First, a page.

February 01, 2017
Tommy Joseph won’t have to worry about knocking elbows with the guy next to him as he puts on his uniform this spring and he’ll enjoy the rest of the perks when they come, too.
The former top catching prospect was removed from the roster a little more than a year ago and reported to spring training in 2016 by checking into the crowded confines of the minor league clubhouse at the Carpenter Complex in Clearwater, Fla.
After quickly re-emerging as a formidable hitter early into the Triple-A season, Joseph graduated to the big leagues in May. He won’t just report to big league camp with the rest of Phillies major leaguers in two weeks, he’ll also have a place in the starting lineup as the team’s regular first baseman (now that Ryan Howard’s Phillies career is no more).
Just don’t tell that to Joseph, who hit .257 with 21 home runs and an .813 OPS in 107 games in 2016.
“The job isn’t given to me," Joseph said. "I still have to win it. I’m not going to walk in and have it.”
The 25-year-old Joseph, acquired in July of 2012 in the Hunter Pence trade only to have his progress as a top prospect derailed with a series if injuries, most notably concussions that cost him a future as a catcher, is still developing as a hitter.
His progress was on display daily as a rookie. He hit seven home runs in his first 16 big league starts. … but he had a .293 OBP and 47 strikeouts in his first 208 plate appearances. But in the season’s final six weeks, Joseph slashed .280/.333/.538 in 37 games.
Joseph doesn’t take stock of his numbers nightly, but he’s aware of them, and he understands which numbers are important in the modern game.
“Really, my whole career has been a battle when it comes to walking,” said Joseph, who had 26 walks and 87 strikeouts in 447 plate appearances between the Phillies and Triple-A Lehigh Valley last season. “I started listening a lot more to what veterans across the league would say about on-base percentage or OPS. Obviously, everybody looks into slugging [percentage] when you play a position on the corner.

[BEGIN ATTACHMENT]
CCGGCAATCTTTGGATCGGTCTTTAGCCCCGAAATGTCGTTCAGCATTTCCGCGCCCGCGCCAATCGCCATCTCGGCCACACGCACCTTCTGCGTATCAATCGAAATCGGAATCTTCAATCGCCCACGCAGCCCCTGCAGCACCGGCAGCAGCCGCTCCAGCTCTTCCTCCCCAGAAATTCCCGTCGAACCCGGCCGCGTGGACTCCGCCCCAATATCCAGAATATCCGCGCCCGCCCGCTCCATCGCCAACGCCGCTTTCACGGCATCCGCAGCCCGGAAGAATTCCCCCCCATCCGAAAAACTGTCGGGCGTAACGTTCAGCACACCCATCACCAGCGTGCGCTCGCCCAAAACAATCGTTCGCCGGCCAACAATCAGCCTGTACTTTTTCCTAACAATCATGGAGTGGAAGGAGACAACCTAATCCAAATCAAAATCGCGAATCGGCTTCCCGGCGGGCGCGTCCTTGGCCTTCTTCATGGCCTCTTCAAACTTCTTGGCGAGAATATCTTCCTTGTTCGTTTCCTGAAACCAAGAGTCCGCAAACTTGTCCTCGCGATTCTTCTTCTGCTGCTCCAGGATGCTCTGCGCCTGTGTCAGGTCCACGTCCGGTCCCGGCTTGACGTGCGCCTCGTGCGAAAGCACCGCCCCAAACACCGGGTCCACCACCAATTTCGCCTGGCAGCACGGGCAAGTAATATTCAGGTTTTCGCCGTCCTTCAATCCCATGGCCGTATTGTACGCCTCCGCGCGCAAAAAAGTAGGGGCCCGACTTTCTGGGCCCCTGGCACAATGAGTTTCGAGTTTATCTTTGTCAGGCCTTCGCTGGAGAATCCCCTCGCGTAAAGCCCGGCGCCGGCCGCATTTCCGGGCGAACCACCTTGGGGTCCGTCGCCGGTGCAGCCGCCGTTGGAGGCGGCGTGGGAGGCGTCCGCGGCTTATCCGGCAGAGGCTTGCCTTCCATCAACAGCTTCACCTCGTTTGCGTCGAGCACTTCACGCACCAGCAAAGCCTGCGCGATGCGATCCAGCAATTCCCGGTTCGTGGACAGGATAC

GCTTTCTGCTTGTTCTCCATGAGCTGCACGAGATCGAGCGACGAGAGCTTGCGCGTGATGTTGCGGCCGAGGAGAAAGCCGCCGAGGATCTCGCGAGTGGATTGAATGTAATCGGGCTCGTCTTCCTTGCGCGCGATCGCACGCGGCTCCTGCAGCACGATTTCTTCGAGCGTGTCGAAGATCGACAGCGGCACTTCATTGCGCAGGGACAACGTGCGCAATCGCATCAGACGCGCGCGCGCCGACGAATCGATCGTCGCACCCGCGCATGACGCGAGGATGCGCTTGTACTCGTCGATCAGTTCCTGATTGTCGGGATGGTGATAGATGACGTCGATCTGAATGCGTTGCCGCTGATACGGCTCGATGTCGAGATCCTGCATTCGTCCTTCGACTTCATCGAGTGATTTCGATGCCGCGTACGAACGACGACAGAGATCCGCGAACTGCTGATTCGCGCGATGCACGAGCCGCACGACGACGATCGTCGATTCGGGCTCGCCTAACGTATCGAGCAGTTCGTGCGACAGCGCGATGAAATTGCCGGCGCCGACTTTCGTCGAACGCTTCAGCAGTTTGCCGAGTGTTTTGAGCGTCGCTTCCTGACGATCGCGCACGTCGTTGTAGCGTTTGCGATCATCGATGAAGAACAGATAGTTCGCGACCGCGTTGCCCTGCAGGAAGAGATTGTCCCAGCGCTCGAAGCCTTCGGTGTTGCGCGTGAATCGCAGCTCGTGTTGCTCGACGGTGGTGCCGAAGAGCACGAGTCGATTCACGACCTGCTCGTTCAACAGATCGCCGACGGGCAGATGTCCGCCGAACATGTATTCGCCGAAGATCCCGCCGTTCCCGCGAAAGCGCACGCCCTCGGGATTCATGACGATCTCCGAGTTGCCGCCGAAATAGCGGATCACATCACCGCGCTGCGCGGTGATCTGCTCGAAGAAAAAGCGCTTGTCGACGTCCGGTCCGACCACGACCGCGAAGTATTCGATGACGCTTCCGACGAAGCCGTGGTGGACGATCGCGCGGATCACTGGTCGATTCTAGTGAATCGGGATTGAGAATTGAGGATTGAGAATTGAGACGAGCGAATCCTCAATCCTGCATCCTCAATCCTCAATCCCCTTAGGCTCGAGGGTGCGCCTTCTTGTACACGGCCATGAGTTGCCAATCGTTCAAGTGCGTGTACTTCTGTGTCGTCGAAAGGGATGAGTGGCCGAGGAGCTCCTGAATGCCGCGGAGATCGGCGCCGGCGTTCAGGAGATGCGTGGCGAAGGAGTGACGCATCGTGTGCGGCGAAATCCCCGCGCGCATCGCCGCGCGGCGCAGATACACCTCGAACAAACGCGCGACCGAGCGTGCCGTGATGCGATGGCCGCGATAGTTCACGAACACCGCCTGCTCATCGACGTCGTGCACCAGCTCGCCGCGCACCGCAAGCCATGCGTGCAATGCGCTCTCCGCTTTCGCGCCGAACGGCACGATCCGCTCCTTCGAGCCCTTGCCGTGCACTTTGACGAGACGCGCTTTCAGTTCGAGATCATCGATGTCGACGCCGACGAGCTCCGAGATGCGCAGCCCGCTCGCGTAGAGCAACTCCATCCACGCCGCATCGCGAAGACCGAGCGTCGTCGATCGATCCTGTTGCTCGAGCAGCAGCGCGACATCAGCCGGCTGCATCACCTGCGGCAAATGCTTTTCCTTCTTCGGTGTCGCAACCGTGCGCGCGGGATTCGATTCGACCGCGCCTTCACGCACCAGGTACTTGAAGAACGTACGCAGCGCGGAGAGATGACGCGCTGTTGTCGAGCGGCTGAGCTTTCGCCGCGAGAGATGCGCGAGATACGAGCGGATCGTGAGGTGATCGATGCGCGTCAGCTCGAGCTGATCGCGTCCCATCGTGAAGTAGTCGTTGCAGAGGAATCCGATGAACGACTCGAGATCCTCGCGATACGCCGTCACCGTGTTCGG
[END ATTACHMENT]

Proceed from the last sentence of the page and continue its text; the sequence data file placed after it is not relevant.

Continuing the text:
“But there are times when you have to walk. And how important OPS is to a ballclub -- no matter what position you play -- I think it helped me put into perspective that every at-bat is important, no matter what I do.”
With Howard gone and prospects like Rhys Hoskins not yet big league-ready, Joseph should get plenty of at-bats this season to see if he can boost his OPS, say, 100 points, and closer to the 1.000 number he’s “focused on.”
But there’s plenty of time for that. First, let’s run the jovial Joseph through the latest edition of The Q&A.
I went to your baseball-reference page and the nicknames listed there are “The Scorpion” and “ToJo.” I feel like we need to work on those.
Tommy Joseph: The Scorpion came from (Ryan) Howard. The only significance or the reasoning behind that was there are scorpions in Arizona. And when we started talking about where I was from and where I grew up. And I’m assuming he played for the Scottsdale Scorpions in the (Arizona) Fall League [Fact check: he did not! Howard, inducted into the AFL Hall of Fame three years ago, played for the Desert Dogs] so, Scorpion, boom. ToJo is something I’ve had since high school. It’s just the easiest one with the T-O J-O.
What do most of the guys in here call you?
Most of my teammates, just Tommy. (Cody) Asche and (Cameron) Rupp would call me ToJo. Teammates in the past have called me ToJo.
Never Tommy Boy though?
Was it tough leaving the Giants organization – assuming you were a Giants fan as a kid since they hold spring training in Scottsdale?
No. The Arizona Diamondbacks.
Oh, crap, I forgot you’re young.
Yeah, they showed up when I was 6- or 7-years-old, so it was like, ‘This is a no-brainer.”
I’m forgetting you guys are a lot younger than me.
They won the World Series when I was 10-years-old, so, it was a pretty big deal.
Your favorite player from that team?
Luis Gonzalez. I mean he was everybody’s favorite player. There were others. Tony Womack – stud. Steve Finley – stud. It was full of great players.
So you’re a fan of all of the Arizona teams – Cardinals, Suns?
I am a Cardinals fan. If I root for football teams it’d be the Arizona Cardinals. I don’t really follow the NBA much at all. So I can’t say. But I’d root for the Suns, sure.
Who is the best player in the Phillies organization from the Phoenix area?
So that narrows it down to Cozens and myself.
Scott Kingery - he was drafted two years ago.
You can’t count Kingery, he’s from California!
No, he’s from the Phoenix area, too. He told me a couple of months ago that his high school career ended on a Cozens’ walk-off home run, knocking his team out of the playoffs.
Really? Ok, so it’s Scotty Jetpacks, myself and Cozens? Then it’s myself. No brainer.
Nice. We’ll see who the last one standing is. [Laughs]
How do you like what the front office has done this winter, adding two veteran bats, Clay Buchholz? They’ve clearly made a point to improve this team. Has to make you happy, right?